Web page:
Limits...
A Transparent Window into Biology: A Primer on Caenorhabditis elegans.

Corsi AK, Wightman B, Chalfie M - Genetics (2015)

Bottom Line: We survey the basic anatomical features, common technical approaches, and important discoveries in C. elegans research.Key to studying C. elegans has been the ability to address biological problems genetically, using both forward and reverse genetics, both at the level of the entire organism and at the level of the single, identified cell.These possibilities make C. elegans useful not only in research laboratories, but also in the classroom where it can be used to excite students who actually can see what is happening inside live cells and tissues.

View Article: PubMed Central - PubMed

Affiliation: Biology Department, The Catholic University of America, Washington, DC 20064 corsi@cua.edu wightman@muhlenberg.edu mc21@columbia.edu.

Show MeSH

Related in: MedlinePlus

C. elegans anatomy. Major anatomical features of a hermaphrodite (A) and male (B) viewed laterally. (A) The dorsal nerve cord (DNC) and ventral nerve cord (VNC) run along the entire length of the animal from the nerve ring. Two of the four quadrants of body wall muscles are shown. (B) The nervous system and muscles are omitted in this view, more clearly revealing the pharynx and intestine. (C) Cross-section through the anterior region of the C. elegans hermaphrodite (location marked with a black line in A) showing the four muscle quadrants surrounded by the epidermis and cuticle with the intestine and gonad housed within the pseudocoelomic cavity. Images are modified from those found at www.wormatlas.org (Altun et al. 2002–2015).
© Copyright Policy - open-access
Related In: Results  -  Collection

License
getmorefigures.php?uid=PMC4492366&req=5

fig3: C. elegans anatomy. Major anatomical features of a hermaphrodite (A) and male (B) viewed laterally. (A) The dorsal nerve cord (DNC) and ventral nerve cord (VNC) run along the entire length of the animal from the nerve ring. Two of the four quadrants of body wall muscles are shown. (B) The nervous system and muscles are omitted in this view, more clearly revealing the pharynx and intestine. (C) Cross-section through the anterior region of the C. elegans hermaphrodite (location marked with a black line in A) showing the four muscle quadrants surrounded by the epidermis and cuticle with the intestine and gonad housed within the pseudocoelomic cavity. Images are modified from those found at www.wormatlas.org (Altun et al. 2002–2015).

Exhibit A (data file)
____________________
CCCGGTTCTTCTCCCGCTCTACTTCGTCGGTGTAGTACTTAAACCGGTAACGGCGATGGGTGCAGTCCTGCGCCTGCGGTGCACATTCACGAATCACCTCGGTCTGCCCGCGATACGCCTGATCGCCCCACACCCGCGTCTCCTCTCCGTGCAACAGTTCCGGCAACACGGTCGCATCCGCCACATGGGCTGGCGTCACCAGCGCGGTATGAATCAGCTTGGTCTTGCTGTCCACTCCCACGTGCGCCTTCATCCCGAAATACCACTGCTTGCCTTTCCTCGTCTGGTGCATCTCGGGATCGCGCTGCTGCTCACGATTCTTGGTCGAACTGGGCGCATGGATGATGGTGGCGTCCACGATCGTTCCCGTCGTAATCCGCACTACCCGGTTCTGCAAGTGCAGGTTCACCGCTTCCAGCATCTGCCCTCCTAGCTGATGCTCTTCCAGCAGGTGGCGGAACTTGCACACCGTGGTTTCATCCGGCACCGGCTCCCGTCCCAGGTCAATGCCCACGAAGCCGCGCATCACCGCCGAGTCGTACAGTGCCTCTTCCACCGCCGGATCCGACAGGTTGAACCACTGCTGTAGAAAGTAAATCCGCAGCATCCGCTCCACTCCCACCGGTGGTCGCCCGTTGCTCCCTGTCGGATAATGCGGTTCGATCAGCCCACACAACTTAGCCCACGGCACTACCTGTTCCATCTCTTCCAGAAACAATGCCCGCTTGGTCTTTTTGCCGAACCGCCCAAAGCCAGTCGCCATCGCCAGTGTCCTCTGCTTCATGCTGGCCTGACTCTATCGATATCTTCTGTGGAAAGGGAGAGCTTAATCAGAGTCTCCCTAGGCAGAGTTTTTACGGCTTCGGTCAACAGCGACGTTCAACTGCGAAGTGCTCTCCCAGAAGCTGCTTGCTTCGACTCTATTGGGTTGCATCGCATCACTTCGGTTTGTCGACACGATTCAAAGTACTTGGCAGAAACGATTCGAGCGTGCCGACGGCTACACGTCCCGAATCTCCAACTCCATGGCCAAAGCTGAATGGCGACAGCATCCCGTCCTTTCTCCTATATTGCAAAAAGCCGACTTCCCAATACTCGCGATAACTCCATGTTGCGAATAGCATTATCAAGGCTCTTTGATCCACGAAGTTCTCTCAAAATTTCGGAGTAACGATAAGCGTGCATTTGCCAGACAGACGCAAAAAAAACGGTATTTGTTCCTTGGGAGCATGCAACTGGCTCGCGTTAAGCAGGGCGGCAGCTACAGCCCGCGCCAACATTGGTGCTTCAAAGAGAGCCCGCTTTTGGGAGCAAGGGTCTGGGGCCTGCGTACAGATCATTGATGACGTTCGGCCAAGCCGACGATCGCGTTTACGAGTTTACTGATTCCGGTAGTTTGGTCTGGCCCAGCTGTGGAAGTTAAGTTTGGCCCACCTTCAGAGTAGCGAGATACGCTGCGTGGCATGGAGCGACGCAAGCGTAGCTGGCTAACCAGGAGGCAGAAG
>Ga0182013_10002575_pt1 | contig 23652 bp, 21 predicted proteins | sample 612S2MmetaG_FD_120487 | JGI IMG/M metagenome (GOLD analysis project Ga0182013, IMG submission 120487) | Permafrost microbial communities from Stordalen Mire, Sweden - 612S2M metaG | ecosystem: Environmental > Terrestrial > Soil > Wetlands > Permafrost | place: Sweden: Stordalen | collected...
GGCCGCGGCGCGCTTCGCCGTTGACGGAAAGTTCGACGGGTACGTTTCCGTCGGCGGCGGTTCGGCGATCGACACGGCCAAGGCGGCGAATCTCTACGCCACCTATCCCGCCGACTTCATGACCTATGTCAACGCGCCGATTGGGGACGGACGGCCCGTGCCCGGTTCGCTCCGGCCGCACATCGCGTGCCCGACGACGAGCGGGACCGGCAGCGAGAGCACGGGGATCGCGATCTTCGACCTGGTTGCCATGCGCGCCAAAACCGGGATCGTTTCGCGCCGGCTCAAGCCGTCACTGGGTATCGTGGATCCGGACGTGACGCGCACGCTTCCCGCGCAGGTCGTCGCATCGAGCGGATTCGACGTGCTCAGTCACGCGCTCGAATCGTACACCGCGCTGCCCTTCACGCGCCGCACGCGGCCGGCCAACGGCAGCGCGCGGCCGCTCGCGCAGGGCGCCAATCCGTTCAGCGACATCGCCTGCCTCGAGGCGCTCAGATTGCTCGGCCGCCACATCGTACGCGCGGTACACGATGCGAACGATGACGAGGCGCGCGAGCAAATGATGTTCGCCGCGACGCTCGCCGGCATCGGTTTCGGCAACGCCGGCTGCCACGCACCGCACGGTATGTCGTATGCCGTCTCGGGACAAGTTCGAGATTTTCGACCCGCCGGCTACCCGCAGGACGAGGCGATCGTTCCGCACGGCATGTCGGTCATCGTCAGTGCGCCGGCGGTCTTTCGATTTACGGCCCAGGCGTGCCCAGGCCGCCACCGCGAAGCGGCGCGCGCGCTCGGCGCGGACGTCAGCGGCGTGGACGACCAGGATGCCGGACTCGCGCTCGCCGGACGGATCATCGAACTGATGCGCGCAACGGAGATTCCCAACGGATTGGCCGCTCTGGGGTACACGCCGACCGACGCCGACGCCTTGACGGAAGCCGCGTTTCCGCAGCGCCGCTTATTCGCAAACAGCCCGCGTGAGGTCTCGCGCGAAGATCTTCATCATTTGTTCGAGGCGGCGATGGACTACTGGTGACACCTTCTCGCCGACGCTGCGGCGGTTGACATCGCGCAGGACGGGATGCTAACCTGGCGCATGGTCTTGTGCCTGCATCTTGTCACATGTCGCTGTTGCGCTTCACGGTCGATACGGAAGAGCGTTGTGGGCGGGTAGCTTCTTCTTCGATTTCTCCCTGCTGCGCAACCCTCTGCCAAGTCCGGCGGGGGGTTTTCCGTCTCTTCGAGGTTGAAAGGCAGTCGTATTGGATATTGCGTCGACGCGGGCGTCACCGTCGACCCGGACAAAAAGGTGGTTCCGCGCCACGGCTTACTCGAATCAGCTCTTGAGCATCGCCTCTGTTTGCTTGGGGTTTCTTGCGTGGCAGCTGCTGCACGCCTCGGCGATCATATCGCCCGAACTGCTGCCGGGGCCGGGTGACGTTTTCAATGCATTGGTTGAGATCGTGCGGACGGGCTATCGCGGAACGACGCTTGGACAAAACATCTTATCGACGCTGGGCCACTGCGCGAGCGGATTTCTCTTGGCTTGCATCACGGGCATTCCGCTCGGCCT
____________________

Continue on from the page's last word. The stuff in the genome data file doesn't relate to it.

Mentions: Wild-type C. elegans has two sexual forms: self-fertilizing hermaphrodites and males (Figure 2 and Figure 3, A and B). The gonad of hermaphrodites forms an ovotestis that first produces haploid amoeboid sperm that are stored in the spermatheca in the L4 stage and then near adulthood the germ line switches fate to produce much larger oocytes. Essentially hermaphrodites are females whose gonads temporarily produce sperm before they produce oocytes. Hermaphrodites can produce up to 300 self-progeny that are fertilized by the stored sperm. If mated with males, hermaphrodites are capable of producing ∼1000 offspring, indicating that hermaphrodite-produced sperm is a limiting factor in self-fertilization. Both sexes are diploid for the five autosomal chromosomes. The sexes differ in that hermaphrodites have two X chromosomes and males have a single X chromosome—C. elegans has no Y chromosome—and the genotype of males is referred to as XO. Sex is determined by the X to autosome (X:A) ratio (Zarkower 2006). The majority of offspring produced by self-fertilization are hermaphrodites; only 0.1–0.2% of the progeny are males due to rare meiotic nondisjunction of the X chromosome. Because hermaphrodites make their own sperm, in genetic crosses self-progeny (oocytes fertilized by the hermaphrodite’s sperm) need to be distinguished from cross-progeny. For example, when hermaphrodites homozygous for a recessive mutation causing a visible mutant phenotype are mated to wild-type males, the self-progeny hermaphrodites show the mutant phenotype and the cross-progeny hermaphrodites do not.